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A number of investment managers have recently launched SRI and ESG investment strategies. Is demand from UK pension schemes growing to the degree that the industry hype suggests, or are these managers jumping the gun? Annalise Toberman, Head of Insight at RiF offers her views.
As we began analysing the results from the first wave of our UK Institutional Market Study, back in November 2015, the Research in Finance team undertook the unenviable task of trawling through every local government pension scheme’s Annual Report. Aside from aggregating information on current asset allocation and recent changes to mandates, we sought to understand how much importance the schemes were placing on Environmental, Social and Governance (ESG) principles. Mounting press attention and general industry chatter suggested that these factors were really gaining traction. There was also a sense of inevitability about institutional investors in the UK finally boarding the ESG train: we increasingly lagged our European counterparts on these principles, and a growing body of evidence pointed to them having a positive effect on long-term performance.
In this context, we were surprised to find a muted response to ESG from the local government schemes. Just over a tenth were taking action beyond simply joining industry bodies – i.e. talking about the issue – and expecting investment managers to consider the principles on their behalf. The findings from our online survey of schemes, investment consultants and corporate advisers confirmed that ESG investing remained a minority sport for UK pension schemes. Deficits and longevity risk were weighing heavy on the minds of scheme managers and trustees – and of course, continue to do so. With this mind-set, there is a reticence to embrace investment strategies that could restrict returns, at least in the short term.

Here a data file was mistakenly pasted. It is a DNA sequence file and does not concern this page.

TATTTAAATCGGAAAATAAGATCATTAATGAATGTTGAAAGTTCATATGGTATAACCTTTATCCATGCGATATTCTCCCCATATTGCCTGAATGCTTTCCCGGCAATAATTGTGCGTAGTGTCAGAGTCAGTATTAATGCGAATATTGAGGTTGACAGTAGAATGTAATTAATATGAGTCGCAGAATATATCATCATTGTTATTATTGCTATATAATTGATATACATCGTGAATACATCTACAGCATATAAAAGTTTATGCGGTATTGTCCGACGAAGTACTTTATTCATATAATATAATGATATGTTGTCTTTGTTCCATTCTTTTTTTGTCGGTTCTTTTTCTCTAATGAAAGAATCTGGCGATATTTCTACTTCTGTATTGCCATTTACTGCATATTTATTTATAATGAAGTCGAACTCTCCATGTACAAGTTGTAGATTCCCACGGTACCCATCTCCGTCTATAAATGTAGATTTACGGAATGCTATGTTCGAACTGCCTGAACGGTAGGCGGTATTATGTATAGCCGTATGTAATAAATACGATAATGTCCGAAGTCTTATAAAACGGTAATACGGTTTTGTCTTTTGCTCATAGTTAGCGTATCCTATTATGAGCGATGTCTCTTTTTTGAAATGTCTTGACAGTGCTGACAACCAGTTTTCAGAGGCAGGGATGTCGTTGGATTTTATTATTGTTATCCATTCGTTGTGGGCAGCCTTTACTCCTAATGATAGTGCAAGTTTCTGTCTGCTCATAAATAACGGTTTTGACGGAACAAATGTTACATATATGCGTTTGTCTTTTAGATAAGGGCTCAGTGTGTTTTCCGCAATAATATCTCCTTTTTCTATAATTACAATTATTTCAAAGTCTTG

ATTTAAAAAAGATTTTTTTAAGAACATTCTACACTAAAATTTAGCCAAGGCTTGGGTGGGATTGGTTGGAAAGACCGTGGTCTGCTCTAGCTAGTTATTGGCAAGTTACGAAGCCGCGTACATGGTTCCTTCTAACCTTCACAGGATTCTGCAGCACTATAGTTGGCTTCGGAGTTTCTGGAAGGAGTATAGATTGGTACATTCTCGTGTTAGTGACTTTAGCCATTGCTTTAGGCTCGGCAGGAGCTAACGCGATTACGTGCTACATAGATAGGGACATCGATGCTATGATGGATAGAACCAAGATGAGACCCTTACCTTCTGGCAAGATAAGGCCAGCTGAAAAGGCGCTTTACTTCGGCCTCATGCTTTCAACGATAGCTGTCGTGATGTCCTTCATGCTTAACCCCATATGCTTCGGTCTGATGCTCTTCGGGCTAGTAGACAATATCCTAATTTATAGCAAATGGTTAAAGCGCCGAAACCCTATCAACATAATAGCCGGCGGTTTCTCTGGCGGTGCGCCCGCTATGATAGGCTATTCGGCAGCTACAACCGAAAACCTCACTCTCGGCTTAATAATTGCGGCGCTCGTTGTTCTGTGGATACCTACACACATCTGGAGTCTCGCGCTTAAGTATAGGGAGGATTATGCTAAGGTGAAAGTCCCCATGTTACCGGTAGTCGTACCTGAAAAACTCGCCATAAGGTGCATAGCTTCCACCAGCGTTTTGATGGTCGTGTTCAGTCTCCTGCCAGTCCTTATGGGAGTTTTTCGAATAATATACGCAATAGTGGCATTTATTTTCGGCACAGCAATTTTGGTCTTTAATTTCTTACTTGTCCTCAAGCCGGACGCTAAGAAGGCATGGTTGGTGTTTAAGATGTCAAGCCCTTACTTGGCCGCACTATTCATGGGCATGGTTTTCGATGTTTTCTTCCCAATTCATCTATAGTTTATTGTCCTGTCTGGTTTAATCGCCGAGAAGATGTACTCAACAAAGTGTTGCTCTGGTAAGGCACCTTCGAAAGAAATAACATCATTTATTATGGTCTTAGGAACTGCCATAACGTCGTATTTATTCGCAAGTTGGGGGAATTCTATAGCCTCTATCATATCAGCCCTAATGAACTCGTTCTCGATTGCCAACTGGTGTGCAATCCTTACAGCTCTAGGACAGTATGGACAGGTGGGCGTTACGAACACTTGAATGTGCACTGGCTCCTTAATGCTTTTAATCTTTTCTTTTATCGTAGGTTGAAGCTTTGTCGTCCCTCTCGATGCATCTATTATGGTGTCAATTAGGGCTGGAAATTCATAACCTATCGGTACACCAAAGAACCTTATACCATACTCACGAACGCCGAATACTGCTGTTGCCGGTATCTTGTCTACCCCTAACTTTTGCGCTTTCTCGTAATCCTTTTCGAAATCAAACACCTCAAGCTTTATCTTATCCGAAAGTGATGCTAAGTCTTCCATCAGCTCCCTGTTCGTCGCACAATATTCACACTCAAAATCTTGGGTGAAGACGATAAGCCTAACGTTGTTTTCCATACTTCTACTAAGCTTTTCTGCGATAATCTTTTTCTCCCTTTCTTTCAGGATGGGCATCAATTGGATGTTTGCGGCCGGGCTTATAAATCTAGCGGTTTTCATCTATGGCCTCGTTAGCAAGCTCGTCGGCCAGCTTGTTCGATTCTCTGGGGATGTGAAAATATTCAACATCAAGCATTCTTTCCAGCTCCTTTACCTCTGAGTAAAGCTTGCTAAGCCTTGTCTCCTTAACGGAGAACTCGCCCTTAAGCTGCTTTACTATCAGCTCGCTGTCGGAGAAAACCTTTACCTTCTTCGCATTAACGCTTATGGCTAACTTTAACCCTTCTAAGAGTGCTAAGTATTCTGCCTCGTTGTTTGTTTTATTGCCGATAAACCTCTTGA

A year on and our research indicates that ESG remains of secondary importance to schemes and consultants. It ranks low relative to other factors in investment manager selection. Most scheme managers and trustees report that they don’t engage with ESG principles at all, or that they only do to the extent that they expect investment managers to have a clear ESG policy. One cynical scheme manager commented, “I consider ESG to be nothing more than well-intentioned window dressing.”
Yet lack of enthusiasm for ESG is not universal. In fact, a sizeable proportion of larger UK schemes are taking ESG more seriously, including it as a criterion for selecting managers across the board or investing/ planning to invest in ESG-themed mandates. Additionally, some are employing a specialist consultancy such as Pensions & Investment Research Consultants or Hermes EOS to help them improve their corporate engagement.
Returning to the opening question, ESG hype does appear to be outpacing actual demand, but it feels like the growth potential is there, and it certainly doesn’t hurt to build a track record in this area. What remains to be seen is whether regulation will come along to spur ESG investing in the UK, or if the investment management frontrunners will have to play the long game.
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